History Repeats Itself – last Christmas Grandad moaned about the quality of the festive TV schedules. This year we could re-hash the same story as even Chas & Dave’s Christmas Special from 1982 is wheeled out again. But you know the story by now so no point in adding to the repeats count ourselves. No wonder sales of DVDs, Blu-rays and download subscriptions are so popular.

Powerless UK

In a classic piece of bad timing last week saw several announcements that were not intended to be connected. First came the announcement that Eggborough Power Station would close – due to the effects of the UK’s carbon tax. You may not have heard of Eggborough but it produces around 4% of the UK’s electricity. This is not the first power station to close, of course. Blowing up power station cooling towers has been a popular attraction in Britain for decades. But Eggborough does come very soon after the closures of Longannet in Fife and Ferrybridge C in Yorkshire. [And the closure of the last deep coal mine due to a lack of UK contracts.]

Powerless1Then, just one day later, came the announcement that the planned nuclear power station at Hinkley Point would not meet its 2023 target start date. The fact that no other nuclear power stations will come on stream this decade makes the UK look very vulnerable for years ahead.

Also last week Drax and Infinis Energy announced they had initiated judicial review proceedings against the Treasury over its decision to end certain subsidies to renewable energy firms. Since these are worth around £5 million per month to Drax that could become a critical case. Drax is another major generator providing around 7% of the UK capacity. Making it uneconomical to run would be a big loss.

But further checking around reveals that our lack of electricity is not just a longer-term problem.  There is a real prospect that the winter of 2016-17 will see UK demand exceed the total available supply. And not just the normal daily supply but our maximum generating capacity with all power stations running at their peak output. Parts of Britain would then become, quite literally, powerless.

So the prospect of Grandads moving somewhere warm for the winter may switch from a nice-to-have to essential for survival … in just over one year’s time!

Not So Smart

TSomeMothers1his month has seen a renewed media prominence for the UK Government’s smart energy metering plans – for example the BBC giving another news slot for the body charged with its introduction. And so far these plans seem to be taking the normal route of a poor analysis of the costs / benefits followed by a total blanking of anyone that does accept the Ministry’s conclusions.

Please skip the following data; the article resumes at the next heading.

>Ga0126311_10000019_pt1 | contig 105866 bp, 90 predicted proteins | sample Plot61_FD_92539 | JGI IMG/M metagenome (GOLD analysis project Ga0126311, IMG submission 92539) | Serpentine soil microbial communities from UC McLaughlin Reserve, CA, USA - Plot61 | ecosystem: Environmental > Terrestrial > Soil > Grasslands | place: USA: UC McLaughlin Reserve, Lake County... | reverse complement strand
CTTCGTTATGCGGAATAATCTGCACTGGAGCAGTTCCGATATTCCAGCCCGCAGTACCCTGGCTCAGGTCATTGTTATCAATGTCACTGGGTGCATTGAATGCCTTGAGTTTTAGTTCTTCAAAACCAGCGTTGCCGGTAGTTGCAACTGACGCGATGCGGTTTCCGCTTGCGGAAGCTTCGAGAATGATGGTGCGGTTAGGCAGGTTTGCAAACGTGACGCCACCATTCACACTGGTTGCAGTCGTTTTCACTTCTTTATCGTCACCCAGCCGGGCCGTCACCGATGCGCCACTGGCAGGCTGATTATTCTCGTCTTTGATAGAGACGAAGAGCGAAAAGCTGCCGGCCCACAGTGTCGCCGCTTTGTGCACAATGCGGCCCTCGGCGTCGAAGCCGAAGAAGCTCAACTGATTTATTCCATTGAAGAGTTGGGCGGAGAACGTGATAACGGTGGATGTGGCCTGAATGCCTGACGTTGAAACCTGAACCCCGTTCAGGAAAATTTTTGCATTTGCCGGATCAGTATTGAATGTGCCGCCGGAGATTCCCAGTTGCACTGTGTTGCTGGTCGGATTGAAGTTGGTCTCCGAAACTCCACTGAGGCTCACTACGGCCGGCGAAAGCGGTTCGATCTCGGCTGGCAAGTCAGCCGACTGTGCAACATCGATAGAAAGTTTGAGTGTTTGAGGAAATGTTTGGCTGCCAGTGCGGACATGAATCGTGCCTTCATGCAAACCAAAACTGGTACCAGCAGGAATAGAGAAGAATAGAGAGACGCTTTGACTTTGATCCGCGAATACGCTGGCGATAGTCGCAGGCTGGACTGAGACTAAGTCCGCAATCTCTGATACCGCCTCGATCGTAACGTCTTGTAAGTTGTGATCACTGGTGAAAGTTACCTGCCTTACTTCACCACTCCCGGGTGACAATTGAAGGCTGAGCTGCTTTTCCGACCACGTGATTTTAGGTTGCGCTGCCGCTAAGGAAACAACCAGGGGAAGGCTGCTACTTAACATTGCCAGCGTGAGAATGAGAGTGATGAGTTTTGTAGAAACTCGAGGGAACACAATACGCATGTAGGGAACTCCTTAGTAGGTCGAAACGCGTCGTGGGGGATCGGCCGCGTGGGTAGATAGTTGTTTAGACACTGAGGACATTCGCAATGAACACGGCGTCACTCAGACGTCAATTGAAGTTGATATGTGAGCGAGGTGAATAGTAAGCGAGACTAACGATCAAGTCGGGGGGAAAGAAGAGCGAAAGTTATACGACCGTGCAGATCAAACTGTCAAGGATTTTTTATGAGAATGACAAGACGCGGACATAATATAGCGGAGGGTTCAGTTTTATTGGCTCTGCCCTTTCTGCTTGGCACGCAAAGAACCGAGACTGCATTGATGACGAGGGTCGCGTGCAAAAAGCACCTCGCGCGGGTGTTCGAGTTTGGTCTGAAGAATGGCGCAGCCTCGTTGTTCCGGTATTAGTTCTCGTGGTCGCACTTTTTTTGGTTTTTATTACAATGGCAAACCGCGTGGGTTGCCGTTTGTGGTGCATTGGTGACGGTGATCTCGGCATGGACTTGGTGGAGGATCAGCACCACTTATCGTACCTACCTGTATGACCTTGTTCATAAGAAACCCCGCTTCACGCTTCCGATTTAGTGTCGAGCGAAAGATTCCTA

But where did this mad scheme to scrap millions of working gas and electricity meters for no guaranteed benefit come from? It would be easy to blame Ed Miliband – since it was he that produced the UK plans in 2010 when Energy Secretary.

However it was not entirely his own idea. It actually came from the EU. Under their Third Energy Package (2009) member states (we prefer to call them countries) were required to undertake a cost benefit analysis of smart meter roll-out and submit the results to the EU Commission by 2012.

Countries that have actually done this analysis found insufficient benefits in around one third of the studies covering electricity metering and two-thirds of those covering gas metering. The big undecided was Germany. However they have now given a maybe response with Germany officials stating that the EU proposal would be inadvisable. Because installation costs would be greater than achievable energy savings for those users with low power consumption – in other words the typical Grandad. And this is exactly the same conclusion reached by many in Britain who are already very careful with their energy usage.

No amount of tariff searching and supplier swapping will avoid the fact that the cost of smart meters will be added to everyones’ bills. The careful user – who probably already has an electricity usage monitor and submits regular readings online – will see their efforts to reduce bills reversed by tariff increases they did not want, need or deserve.

There are, of course, plenty of opponents of the scheme – for example – but there is a danger that their arguments will drift away from the failures in the cost / benefit analysis onto less certain issues such as the possible health effects of wi-fi radiation.

So does the muddled mind of Frank Spencer live on in our esteemed Government and its civil servants? Yes, Minister.

For a more see the 2013 article at The Register.